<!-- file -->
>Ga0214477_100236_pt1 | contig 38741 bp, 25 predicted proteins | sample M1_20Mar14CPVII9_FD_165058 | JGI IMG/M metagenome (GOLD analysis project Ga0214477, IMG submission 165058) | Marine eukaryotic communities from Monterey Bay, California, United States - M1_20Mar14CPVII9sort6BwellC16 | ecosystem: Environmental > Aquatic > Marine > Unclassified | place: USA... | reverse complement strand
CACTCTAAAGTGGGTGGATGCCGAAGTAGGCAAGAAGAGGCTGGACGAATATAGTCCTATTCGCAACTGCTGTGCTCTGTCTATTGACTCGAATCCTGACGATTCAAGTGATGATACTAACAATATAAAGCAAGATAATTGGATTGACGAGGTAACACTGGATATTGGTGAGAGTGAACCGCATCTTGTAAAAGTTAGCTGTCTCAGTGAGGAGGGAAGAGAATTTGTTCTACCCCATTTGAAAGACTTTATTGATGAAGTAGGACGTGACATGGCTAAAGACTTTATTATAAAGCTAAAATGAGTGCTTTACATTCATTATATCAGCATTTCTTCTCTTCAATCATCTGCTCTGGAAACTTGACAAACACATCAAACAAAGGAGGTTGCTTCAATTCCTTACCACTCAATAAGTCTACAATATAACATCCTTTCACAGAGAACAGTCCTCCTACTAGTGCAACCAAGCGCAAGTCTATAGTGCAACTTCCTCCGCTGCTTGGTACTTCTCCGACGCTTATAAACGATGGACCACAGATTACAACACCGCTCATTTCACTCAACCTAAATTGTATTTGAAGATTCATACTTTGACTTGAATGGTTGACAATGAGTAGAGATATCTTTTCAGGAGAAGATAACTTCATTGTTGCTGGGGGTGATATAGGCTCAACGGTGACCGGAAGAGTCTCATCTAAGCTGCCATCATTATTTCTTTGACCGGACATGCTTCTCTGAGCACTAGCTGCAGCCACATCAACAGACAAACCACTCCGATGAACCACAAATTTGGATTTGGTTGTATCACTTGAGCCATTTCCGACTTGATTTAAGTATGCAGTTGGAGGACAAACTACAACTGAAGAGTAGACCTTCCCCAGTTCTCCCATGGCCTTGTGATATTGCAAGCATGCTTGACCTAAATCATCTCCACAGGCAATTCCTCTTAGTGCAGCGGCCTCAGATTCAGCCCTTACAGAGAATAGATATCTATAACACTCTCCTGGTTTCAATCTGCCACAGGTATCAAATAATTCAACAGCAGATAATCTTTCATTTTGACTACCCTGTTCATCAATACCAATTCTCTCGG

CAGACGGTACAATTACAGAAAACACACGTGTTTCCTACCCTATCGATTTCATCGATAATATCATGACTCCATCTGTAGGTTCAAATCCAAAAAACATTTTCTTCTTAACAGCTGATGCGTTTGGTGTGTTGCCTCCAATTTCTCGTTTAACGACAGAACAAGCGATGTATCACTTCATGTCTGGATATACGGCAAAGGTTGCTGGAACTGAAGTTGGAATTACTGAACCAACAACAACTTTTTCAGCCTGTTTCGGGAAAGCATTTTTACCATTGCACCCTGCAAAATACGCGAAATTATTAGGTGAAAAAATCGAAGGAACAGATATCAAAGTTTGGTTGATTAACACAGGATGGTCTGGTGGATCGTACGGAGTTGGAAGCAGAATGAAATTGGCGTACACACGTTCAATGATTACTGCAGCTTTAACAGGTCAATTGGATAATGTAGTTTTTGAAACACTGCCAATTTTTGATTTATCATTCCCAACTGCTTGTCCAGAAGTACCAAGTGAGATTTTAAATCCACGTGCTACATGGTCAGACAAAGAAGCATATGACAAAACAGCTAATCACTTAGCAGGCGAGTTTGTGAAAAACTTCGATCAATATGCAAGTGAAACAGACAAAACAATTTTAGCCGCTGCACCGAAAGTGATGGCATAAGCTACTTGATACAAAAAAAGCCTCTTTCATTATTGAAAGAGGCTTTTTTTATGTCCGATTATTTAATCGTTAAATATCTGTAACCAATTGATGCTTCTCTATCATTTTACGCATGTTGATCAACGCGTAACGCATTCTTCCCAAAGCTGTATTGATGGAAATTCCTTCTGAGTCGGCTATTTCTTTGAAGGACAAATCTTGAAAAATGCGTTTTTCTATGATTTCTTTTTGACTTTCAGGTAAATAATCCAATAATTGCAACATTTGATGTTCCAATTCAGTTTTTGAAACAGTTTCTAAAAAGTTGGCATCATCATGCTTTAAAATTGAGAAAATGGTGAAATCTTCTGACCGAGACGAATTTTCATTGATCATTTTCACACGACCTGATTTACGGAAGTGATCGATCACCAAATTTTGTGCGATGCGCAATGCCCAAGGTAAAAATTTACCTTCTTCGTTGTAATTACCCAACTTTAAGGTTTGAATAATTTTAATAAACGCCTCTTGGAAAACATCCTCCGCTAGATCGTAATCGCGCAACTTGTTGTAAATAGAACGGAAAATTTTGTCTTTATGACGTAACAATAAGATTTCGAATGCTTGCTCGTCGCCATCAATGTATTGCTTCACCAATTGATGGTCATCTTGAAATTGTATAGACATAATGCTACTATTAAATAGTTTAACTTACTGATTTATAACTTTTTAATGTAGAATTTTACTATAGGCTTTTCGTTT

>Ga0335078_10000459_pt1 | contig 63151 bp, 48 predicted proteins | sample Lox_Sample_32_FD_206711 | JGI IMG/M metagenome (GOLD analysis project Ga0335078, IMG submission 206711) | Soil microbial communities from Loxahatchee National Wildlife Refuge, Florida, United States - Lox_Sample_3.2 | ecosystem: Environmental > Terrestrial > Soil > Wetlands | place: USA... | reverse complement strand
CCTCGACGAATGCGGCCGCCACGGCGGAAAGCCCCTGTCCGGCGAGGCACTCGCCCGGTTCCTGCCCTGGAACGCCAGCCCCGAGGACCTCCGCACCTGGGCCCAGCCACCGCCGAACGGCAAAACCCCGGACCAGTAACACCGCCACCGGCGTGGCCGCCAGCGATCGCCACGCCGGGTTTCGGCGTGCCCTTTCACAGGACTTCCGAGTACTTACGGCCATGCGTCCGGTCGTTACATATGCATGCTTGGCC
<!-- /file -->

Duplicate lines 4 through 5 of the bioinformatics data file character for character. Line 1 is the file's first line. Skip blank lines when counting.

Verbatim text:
>Ga0335078_10000459_pt1 | contig 63151 bp, 48 predicted proteins | sample Lox_Sample_32_FD_206711 | JGI IMG/M metagenome (GOLD analysis project Ga0335078, IMG submission 206711) | Soil microbial communities from Loxahatchee National Wildlife Refuge, Florida, United States - Lox_Sample_3.2 | ecosystem: Environmental > Terrestrial > Soil > Wetlands | place: USA... | reverse complement strand
CCTCGACGAATGCGGCCGCCACGGCGGAAAGCCCCTGTCCGGCGAGGCACTCGCCCGGTTCCTGCCCTGGAACGCCAGCCCCGAGGACCTCCGCACCTGGGCCCAGCCACCGCCGAACGGCAAAACCCCGGACCAGTAACACCGCCACCGGCGTGGCCGCCAGCGATCGCCACGCCGGGTTTCGGCGTGCCCTTTCACAGGACTTCCGAGTACTTACGGCCATGCGTCCGGTCGTTACATATGCATGCTTGGCC